A taste of Maine in Martinique

It’s rare to see a classic boat here in Martinique where the only really old ones are generally nearly or totally derelict.   However, as we moved from St Anne to Le Marin today, to put Pandora on a mooring, this lovely motorsailer passed us going the other way.She’s a beauty, built in the 50s, a steel motorsailer.   This video talks about her recent refit in Belfast Maine.It’s indeed rare to see classics south of Antigua and a treat.  I only wish that I had seen her when she was anchored in St Anne so I could have gotten some better shots.  Anyway, we saw her.   Her cruising schedule is taking her far and wide this season although she was shipped from Newport to the American Virgins by ship.  Want to follow her?  Check out her FaceBook page.  Not a lot of current information there although it seems that she was designed by Walter McGinnis in Boston and build by Abeking and Rasmussen in Germany, the same yard that built the iconic Concordia Yawls.

On another subject, yesterday Brenda and I went for a hike along the shore near St Anne.  It involved some ups and downs, more than Brenda wanted and als0 was a bit longer, no make that a LOT longer, than I had expected.  Oops.

Anyway, it was a beautiful walk.   This view, of the anchorage, shows how many boats are anchored off of St Anne.  A bit farther down, a view to the south toward St Lucia, where we hope to visit when we return from CT in early March. Along the way we saw a number of specimens of this very interesting tree, a Caribbean Birch, called that because the bark peels like a north american birch.   It’s also called a tourist tree, because it is red and peels like a sunburned tourist.  They are very fast growing and look impressive.  Their wood is a dark red like mahogany.  Beautiful. The walk was nice but being longer than expected and the fact that we had to bum a ride with some random Italian tourist and his family at the end didn’t go particularly well with Brenda.   Oops.  And, as our Son Rob would say,  “Nice work.  A CLM, career limiting move Dad”.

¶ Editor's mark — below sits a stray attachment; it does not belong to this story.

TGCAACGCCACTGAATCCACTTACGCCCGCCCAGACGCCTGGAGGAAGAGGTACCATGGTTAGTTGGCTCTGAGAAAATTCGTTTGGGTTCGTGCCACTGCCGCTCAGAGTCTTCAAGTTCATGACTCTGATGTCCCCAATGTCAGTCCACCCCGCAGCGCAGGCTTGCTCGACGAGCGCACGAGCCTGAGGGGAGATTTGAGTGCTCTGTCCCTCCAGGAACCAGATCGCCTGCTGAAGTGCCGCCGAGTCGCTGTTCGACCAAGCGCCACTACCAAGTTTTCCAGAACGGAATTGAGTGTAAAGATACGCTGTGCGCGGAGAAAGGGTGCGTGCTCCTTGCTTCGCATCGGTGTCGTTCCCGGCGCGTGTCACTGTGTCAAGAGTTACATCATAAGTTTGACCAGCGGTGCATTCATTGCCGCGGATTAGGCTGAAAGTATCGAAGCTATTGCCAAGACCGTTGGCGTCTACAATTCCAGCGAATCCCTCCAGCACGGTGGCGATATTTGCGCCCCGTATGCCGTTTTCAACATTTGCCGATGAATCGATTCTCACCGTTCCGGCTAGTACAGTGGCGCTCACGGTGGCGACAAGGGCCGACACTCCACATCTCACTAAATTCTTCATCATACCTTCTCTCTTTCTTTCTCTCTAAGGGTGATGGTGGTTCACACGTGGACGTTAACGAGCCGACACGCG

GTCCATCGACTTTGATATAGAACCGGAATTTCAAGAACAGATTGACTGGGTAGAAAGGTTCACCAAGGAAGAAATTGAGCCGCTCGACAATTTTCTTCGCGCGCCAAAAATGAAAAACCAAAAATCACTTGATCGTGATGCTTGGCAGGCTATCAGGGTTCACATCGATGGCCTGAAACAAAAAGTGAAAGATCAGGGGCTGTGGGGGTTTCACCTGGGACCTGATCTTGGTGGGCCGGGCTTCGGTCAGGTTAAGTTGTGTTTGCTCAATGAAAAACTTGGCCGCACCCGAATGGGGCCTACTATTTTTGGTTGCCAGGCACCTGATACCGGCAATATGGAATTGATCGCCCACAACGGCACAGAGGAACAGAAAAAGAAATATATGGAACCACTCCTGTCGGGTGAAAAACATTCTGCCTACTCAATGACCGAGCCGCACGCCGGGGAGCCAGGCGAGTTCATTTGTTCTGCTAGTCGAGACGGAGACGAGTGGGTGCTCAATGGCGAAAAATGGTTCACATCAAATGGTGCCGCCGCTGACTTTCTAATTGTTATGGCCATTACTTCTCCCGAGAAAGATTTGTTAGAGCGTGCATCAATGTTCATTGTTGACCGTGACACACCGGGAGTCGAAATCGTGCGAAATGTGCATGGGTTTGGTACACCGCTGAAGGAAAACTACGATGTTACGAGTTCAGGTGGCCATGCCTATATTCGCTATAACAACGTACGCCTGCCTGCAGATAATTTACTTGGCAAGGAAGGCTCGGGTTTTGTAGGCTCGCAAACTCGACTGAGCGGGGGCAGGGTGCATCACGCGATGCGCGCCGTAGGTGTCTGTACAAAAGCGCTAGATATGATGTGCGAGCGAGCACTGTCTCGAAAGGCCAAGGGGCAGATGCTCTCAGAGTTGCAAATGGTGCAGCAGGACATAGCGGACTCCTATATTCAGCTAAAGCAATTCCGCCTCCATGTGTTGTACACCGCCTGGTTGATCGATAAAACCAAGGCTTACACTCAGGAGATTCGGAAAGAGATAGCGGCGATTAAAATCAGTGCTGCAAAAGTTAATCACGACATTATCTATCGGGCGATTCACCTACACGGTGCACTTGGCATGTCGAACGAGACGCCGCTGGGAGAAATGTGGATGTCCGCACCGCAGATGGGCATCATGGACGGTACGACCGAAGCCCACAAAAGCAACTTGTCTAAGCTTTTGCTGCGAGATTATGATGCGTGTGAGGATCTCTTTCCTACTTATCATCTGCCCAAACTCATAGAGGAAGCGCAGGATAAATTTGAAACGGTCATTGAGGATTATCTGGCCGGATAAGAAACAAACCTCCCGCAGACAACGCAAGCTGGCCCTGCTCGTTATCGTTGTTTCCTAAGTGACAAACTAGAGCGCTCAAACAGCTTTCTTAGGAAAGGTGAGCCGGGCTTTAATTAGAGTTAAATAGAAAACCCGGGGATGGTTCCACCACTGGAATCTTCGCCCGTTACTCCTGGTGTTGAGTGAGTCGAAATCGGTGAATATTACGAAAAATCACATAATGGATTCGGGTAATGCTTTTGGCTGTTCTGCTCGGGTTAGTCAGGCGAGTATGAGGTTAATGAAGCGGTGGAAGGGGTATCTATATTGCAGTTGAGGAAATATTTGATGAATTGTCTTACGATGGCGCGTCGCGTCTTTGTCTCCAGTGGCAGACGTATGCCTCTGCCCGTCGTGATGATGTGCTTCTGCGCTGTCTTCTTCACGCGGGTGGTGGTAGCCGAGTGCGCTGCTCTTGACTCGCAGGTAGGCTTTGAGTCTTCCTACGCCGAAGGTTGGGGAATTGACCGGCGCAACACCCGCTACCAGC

For much of the week the locals in Martinique have been celebrating Carnival and even in little St Anne, there was something going on each day.   In the evenings the music would blare and a small parade would make it’s way through town.   This truck had some impressive sound equipment aboard.  You could feel as well as hear the music a long way off.   After it passed, “oh, that’s a lot of speakers”.    No wonder it sounded like it was right in Pandora’s cockpit with us.  Many locals dressed up and marched, or danced along with the parade.  I particularly enjoyed this girl in her costume.   Store bought perhaps but fun never the less.   Cute kid. Well, that’s about all for now.   Tomorrow we pack up for our trip home to the states for two weeks.   Lots of details including someone to keep an eye on Pandora and to water her plants.   Plants you say?  Yes, plants.

We are excited to see the kids and our granddaughter Tori.    Will be fun.   Back to Pandora and south for more exploring after March 5th.

As always, details to come.

Seeing Little Vigilant today reminded me of the coming cold weather up north.  A taste of the coming weather when we head home, a taste of Maine here in Martinique.

One response to “A taste of Maine in Martinique

  1. Bob, the name of the tree you depict is more commonly called gumbo limbo tree, at least in Florida. But you probably already knew that.
    Bill

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